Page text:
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Migrant Memories

Cultural History, Cinema and the Italian Post-War Diaspora in Britain


Margherita Sprio

Migrant Memories provides an innovative perspective on the power of cultural memory and the influence of cinema on the Italian diaspora in Britain. Based on extensive interviews with Southern Italian migrants and their children, this study offers a fresh understanding of the migrants’ journey from Italy to Britain since the early 1950s. The volume examines how the experience of contemporary Italian identity has been mediated through film, photography and popular culture through the generations. Beginning with an analysis of the films of Frank Capra and Anthony Minghella, the book goes on to address the popular melodramas of Raffaello Matarazzo and ultimately argues that cinema, and the memory of it, had a significant influence on the identity formation of first-generation Italians in Britain. Coupled with this analysis of cinema's relationship to migration, the cultural memory of the Italian diaspora is explored through traditions of education, religion, marriage and cuisine. The volume highlights the complexities of cultural history and migration at a time when debates about immigration in Britain have become politically and culturally urgent.


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Chapter 5 Memories and Movies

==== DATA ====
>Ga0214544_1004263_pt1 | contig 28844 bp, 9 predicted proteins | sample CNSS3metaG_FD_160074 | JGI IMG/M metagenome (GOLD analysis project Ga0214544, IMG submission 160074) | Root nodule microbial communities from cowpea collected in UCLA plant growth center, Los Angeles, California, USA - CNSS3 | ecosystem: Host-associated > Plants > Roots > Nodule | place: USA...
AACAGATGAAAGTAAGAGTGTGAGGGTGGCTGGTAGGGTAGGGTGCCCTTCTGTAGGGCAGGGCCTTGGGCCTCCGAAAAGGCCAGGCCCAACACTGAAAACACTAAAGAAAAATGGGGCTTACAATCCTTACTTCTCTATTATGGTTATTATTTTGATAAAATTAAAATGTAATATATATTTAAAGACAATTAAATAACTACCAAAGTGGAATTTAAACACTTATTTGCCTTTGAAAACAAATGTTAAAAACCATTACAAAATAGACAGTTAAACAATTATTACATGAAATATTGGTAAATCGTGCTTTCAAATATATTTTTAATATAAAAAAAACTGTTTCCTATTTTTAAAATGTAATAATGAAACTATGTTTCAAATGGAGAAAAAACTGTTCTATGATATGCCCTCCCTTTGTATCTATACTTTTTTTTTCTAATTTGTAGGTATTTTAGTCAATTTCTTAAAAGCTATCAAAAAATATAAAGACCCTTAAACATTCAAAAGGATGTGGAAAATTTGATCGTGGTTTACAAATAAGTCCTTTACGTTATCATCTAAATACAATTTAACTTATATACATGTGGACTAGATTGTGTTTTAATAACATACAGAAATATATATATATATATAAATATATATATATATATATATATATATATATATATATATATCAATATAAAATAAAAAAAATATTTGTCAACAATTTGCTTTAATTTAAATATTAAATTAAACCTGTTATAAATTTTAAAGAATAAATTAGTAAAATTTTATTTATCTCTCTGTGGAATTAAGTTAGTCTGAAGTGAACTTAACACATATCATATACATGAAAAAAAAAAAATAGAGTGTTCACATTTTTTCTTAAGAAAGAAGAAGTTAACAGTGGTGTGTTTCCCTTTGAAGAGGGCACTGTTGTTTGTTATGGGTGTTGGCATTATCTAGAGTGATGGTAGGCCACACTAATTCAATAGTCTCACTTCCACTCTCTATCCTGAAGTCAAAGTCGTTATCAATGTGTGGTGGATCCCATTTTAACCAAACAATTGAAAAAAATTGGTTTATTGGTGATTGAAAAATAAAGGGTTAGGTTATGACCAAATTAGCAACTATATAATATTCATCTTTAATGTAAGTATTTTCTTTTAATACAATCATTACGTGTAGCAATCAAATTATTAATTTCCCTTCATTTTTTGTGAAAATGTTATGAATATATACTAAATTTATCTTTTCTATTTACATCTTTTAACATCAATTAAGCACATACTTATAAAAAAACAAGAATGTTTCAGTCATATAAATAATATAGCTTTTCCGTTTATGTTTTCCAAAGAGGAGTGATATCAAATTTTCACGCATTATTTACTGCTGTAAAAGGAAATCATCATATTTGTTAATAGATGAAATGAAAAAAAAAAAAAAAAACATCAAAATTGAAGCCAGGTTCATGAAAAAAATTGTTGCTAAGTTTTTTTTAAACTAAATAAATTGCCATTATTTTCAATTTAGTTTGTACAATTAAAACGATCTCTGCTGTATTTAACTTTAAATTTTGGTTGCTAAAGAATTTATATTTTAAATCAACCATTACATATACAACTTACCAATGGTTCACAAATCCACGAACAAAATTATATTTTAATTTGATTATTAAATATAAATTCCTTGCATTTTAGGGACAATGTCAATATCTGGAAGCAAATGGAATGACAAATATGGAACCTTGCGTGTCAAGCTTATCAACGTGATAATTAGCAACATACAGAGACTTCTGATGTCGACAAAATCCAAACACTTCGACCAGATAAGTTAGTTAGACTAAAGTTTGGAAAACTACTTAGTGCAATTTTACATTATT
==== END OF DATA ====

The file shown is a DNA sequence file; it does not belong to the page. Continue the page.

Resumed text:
In this concluding part of the book, I want to specifically address the key role that popular cinema has played in helping to shape a sense of an Italian consciousness, as it was understood by Italian émigrés to Britain.1 In the following chapters, I will be assessing the impact of the films that they saw prior to arriving as bulk recruitment immigrant workers in the 1950s. Importantly, 1955 was the year that saw cinema attendance figures at their highest, with 819 million people going to the cinema in Italy.2 In the same year that my father and many of his paesani3 left a small town in Sicily (Aragona, Province of Agrigento) for reasons of both poverty and unemployment, Italy’s economic miracle happened.4 In part, this miracle was made visible through the huge popularity of the cinematic experi- ence: ‘We had nothing but we could always af ford to go to the cinema.’5 As many were preparing to leave Italy, the cinema acted as a unifying factor in energising the creation of the memories that were to go on to have a significant role in the lives of the Italian diasporic community in Britain. This chapter will explore what some of these films were and will go on to question how one can begin to consider their impact on these migrants. It is a particular intention of this chapter to specifically address the films that were felt to be significant by those Italian émigrés that I interviewed, 1 For...

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